The Old Dawson Trail is the remnant of the first all-Canadian route that linked the Great Lakes with the Canadian prairies. It was a water and land route that began at Port Arthur, Ontario (now Thunder Bay) and ended at St. Boniface, Manitoba (now Winnipeg). The land portions of the trail are usually referred to as Dawson Road.
In 1857, the Government of Canada commissioned engineer Simon J. Dawson to survey a route from Lake Superior to the Red River Colony, thereby allowing travel from the east without having to take the existing routes through the United States. Dawson surveyed the route in 1858 and construction began in 1868. The entire trail, including the roads, was completed in 1871 and afterwards named after Dawson.
The Wolseley Expedition used the trail before the route was completed to reach the Red River Colony and quell the Red River Rebellion of 1870. This rebellion led to the establishment of the Province of Manitoba later that year. In 1873, the Dawson route was used by some 1,600 people, however, most travelers still preferred to use the much less arduous southern route through Duluth and Emerson. Much of the Dawson Trail was abandoned after the completion of the railroad between Fort William and Winnipeg in the 1880s, although local residents continued to make use of the roads.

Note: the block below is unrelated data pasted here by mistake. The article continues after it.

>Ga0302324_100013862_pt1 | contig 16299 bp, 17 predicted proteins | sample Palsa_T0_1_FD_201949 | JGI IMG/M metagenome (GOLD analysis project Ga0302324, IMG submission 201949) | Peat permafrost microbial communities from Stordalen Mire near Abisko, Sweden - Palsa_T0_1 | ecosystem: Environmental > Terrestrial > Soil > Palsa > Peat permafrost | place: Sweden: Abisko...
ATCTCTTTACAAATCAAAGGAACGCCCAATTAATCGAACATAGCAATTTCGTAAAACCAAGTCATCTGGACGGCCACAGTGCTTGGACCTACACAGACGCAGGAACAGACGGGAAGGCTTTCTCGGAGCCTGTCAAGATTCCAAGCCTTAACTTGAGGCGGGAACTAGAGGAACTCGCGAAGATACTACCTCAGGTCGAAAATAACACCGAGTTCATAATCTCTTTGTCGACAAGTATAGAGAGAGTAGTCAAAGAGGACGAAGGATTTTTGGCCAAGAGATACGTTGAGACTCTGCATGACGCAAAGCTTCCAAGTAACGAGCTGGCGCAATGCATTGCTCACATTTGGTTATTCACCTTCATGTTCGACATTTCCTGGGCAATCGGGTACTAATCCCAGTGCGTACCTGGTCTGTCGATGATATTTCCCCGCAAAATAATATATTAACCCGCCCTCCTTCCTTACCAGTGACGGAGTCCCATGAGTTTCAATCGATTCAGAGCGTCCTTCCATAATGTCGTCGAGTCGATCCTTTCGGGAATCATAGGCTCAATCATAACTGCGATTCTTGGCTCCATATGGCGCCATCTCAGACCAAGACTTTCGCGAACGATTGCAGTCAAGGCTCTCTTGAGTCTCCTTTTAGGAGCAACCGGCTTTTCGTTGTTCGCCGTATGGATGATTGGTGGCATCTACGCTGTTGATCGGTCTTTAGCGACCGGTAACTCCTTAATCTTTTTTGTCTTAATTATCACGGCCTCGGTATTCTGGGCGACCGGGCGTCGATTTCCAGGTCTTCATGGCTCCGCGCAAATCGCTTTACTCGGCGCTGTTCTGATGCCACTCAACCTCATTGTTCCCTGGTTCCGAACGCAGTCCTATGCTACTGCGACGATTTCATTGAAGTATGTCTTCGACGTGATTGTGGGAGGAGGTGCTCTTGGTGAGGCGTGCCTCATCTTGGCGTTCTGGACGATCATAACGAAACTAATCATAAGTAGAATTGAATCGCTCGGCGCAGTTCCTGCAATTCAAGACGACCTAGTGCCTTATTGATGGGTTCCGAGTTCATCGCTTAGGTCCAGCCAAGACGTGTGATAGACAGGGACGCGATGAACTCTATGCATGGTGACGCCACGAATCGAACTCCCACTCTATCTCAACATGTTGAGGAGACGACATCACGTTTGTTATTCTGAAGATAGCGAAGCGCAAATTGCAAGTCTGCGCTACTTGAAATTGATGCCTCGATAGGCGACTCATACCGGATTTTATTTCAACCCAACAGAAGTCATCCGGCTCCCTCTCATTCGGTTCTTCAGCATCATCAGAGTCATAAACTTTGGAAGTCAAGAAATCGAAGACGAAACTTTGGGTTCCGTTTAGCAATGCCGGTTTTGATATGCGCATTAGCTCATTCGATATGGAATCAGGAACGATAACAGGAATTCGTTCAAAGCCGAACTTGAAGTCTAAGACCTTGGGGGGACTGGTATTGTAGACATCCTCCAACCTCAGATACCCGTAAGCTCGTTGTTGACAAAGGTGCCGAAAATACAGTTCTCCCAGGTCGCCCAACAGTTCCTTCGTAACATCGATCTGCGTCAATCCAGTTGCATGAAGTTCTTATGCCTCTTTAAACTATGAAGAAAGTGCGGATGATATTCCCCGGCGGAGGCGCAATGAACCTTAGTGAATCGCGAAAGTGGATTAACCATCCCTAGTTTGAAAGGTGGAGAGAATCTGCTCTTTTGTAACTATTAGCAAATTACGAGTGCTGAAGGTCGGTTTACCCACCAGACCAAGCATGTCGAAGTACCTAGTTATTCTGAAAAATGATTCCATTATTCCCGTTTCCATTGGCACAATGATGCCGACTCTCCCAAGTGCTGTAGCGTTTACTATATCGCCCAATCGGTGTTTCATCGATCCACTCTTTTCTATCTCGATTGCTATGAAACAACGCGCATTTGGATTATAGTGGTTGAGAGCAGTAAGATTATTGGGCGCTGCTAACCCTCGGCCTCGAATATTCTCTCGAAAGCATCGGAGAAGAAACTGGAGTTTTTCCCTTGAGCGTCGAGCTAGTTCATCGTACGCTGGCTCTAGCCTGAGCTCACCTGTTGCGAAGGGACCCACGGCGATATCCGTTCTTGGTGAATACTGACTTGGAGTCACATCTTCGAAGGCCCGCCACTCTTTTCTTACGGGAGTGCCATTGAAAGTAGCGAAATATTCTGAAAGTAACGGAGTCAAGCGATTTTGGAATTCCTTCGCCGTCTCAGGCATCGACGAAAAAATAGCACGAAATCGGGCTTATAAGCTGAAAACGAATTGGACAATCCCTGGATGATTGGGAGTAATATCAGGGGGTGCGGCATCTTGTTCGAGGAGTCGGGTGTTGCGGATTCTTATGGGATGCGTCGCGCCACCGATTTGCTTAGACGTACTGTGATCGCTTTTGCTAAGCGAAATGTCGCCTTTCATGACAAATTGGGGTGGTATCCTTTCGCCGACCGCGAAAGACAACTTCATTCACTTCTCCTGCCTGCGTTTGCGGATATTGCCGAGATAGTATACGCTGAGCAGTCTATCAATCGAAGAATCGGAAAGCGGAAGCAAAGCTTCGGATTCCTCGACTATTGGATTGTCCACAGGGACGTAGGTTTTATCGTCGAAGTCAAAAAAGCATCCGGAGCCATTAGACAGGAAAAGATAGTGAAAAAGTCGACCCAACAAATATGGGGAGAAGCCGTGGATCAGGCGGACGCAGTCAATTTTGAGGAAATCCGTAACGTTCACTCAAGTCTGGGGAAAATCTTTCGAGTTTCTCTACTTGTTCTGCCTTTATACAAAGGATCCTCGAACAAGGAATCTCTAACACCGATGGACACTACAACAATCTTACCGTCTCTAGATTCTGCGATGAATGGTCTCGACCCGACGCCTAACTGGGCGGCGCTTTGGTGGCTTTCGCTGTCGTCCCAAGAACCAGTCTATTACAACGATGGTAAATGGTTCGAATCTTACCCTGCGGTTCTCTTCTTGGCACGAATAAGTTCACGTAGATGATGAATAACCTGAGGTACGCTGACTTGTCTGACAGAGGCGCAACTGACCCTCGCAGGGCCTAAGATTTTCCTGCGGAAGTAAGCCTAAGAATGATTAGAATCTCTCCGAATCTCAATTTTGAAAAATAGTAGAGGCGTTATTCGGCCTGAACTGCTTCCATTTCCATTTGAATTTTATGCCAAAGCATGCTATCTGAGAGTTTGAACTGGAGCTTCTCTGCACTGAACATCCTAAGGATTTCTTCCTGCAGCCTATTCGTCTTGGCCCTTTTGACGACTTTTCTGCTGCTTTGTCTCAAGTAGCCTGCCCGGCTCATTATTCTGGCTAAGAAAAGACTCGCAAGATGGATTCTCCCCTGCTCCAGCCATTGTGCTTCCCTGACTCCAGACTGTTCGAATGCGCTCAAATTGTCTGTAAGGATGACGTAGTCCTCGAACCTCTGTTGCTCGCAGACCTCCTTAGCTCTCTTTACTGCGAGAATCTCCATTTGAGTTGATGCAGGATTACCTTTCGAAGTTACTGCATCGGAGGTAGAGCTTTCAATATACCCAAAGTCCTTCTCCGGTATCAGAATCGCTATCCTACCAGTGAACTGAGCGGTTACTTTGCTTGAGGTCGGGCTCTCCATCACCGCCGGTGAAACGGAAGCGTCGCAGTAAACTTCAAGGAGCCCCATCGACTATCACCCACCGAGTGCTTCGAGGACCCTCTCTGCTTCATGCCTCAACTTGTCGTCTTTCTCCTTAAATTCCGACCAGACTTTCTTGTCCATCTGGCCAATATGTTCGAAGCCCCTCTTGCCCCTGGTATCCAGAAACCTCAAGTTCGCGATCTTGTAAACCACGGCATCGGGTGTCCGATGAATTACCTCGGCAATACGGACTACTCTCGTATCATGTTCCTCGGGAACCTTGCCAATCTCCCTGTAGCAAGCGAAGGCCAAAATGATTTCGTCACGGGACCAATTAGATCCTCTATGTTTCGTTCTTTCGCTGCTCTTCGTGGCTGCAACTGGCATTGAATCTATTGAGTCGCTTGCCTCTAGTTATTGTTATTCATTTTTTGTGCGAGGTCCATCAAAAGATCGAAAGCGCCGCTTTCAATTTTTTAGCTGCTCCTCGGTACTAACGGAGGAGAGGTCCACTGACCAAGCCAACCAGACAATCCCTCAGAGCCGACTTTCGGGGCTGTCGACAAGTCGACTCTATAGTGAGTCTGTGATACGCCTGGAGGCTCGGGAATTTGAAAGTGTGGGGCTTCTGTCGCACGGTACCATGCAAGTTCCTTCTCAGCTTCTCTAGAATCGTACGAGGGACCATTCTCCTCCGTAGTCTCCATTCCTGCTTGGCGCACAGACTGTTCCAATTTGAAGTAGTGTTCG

In Manitoba, Dawson Road formed the original course of Manitoba Highway 12 from St. Boniface to Ste. Anne. The southern part of Highway 12’s current alignment forms Manitoba’s segment of MOM’s Way; Dawson Road is now part of Provincial Road 207 between the communities of Richer and Lorette. The abandoned road between Northwest Angle and Richer has mostly fallen into disrepair, except for segments that are now part of Provincial Roads 503 and 505, accessible via the Trans-Canada Highway from the north and Provincial Road 308 from the east. Much of Dawson Road in and around Winnipeg remains active and bears the original name but has been disconnected since the construction of the Red River Floodway and Lagimodiere Boulevard.
A cairn and plaque commemorating the Dawson Road was erected by the Historic Sites and Monuments Board of Canada in 1933. The landmark is located next to the local municipal office in Ste. Anne, Manitoba
Reference: “Dawson Road”. The Canadian Encyclopedia. Retrieved 4 September 2012.